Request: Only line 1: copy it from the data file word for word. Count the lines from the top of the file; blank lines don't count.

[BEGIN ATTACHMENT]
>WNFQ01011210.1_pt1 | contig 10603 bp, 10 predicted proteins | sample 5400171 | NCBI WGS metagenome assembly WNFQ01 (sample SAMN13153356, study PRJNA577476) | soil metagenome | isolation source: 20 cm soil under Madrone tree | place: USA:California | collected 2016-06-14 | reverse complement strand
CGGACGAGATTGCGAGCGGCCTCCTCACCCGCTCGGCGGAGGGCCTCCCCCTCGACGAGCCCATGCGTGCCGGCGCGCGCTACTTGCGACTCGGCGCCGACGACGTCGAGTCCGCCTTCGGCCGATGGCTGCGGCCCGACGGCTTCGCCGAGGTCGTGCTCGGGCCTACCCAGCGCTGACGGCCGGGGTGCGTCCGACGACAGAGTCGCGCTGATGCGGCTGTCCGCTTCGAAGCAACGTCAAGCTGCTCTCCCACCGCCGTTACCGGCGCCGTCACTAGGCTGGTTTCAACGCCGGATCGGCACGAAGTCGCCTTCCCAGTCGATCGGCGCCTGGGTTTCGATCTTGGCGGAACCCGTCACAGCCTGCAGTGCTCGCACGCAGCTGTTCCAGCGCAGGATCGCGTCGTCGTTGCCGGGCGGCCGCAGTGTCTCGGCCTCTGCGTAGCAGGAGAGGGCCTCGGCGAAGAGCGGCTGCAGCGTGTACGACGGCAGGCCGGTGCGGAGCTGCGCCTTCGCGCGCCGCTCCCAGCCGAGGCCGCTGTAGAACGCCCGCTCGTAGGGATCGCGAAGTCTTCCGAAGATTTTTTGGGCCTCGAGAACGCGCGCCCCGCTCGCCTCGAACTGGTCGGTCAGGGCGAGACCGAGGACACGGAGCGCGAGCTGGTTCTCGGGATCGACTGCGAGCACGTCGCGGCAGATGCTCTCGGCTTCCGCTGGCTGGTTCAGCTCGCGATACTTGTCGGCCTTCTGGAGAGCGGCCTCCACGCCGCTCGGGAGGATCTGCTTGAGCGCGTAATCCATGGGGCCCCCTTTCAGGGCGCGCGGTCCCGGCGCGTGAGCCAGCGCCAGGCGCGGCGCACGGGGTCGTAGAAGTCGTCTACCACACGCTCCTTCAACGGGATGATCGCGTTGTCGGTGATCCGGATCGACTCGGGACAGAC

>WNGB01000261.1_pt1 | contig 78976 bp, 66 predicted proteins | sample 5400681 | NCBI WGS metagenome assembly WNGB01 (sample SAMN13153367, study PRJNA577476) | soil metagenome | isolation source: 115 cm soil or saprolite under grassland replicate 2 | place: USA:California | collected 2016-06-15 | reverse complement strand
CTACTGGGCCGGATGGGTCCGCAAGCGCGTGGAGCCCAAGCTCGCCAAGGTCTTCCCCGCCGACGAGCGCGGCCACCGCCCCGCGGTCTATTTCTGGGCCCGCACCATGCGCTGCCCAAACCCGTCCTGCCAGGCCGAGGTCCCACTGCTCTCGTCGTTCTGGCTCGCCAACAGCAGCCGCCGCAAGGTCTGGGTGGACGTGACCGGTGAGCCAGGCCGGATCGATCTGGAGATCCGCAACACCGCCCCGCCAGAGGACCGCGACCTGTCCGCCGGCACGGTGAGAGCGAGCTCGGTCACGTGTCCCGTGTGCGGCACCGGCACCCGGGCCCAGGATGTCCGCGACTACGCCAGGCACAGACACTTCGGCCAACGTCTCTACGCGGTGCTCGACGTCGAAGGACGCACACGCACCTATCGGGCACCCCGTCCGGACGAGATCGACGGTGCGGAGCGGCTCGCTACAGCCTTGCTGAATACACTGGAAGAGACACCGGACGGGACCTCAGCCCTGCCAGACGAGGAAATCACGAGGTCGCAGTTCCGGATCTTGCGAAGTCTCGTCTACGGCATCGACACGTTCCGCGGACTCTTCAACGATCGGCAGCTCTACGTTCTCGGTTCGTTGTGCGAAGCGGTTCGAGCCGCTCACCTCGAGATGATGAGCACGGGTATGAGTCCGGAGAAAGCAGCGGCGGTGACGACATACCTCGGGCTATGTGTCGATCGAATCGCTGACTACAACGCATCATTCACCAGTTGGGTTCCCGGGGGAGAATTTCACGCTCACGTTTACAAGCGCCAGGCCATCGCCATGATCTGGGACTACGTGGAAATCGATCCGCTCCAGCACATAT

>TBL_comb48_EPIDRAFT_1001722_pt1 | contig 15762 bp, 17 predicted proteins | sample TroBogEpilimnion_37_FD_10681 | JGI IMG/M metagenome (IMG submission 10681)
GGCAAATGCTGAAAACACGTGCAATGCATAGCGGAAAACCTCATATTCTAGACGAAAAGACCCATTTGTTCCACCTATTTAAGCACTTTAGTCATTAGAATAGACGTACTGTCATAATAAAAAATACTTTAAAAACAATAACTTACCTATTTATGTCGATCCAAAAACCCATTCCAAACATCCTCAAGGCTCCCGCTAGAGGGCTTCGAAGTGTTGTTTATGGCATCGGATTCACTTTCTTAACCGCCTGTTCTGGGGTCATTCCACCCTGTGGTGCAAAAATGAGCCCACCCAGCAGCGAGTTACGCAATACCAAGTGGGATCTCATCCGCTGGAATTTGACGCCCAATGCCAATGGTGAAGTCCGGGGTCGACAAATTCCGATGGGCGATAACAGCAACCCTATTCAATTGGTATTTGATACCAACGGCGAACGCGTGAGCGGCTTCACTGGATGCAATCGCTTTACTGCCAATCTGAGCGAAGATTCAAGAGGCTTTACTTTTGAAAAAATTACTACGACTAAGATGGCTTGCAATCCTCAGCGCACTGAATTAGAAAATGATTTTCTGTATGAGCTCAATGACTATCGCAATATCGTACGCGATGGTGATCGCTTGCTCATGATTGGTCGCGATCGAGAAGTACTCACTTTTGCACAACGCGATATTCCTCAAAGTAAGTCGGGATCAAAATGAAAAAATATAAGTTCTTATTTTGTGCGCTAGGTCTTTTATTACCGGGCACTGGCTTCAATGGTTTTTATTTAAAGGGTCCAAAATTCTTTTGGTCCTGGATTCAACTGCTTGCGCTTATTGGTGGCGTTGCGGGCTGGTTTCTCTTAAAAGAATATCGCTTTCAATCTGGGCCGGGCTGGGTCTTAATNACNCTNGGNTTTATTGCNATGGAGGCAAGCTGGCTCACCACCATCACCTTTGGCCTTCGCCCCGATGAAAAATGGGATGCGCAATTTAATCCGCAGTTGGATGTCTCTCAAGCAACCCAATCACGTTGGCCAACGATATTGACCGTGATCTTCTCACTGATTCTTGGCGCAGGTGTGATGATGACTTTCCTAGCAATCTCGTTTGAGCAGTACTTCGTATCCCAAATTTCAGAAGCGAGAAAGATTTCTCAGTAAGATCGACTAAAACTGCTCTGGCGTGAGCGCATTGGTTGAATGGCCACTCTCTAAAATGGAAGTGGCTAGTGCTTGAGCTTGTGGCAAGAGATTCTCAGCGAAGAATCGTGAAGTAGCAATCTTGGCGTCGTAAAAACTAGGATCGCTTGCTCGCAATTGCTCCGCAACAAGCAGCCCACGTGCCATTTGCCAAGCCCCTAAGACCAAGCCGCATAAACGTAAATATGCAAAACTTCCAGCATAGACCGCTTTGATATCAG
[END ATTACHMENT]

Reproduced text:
>WNFQ01011210.1_pt1 | contig 10603 bp, 10 predicted proteins | sample 5400171 | NCBI WGS metagenome assembly WNFQ01 (sample SAMN13153356, study PRJNA577476) | soil metagenome | isolation source: 20 cm soil under Madrone tree | place: USA:California | collected 2016-06-14 | reverse complement strand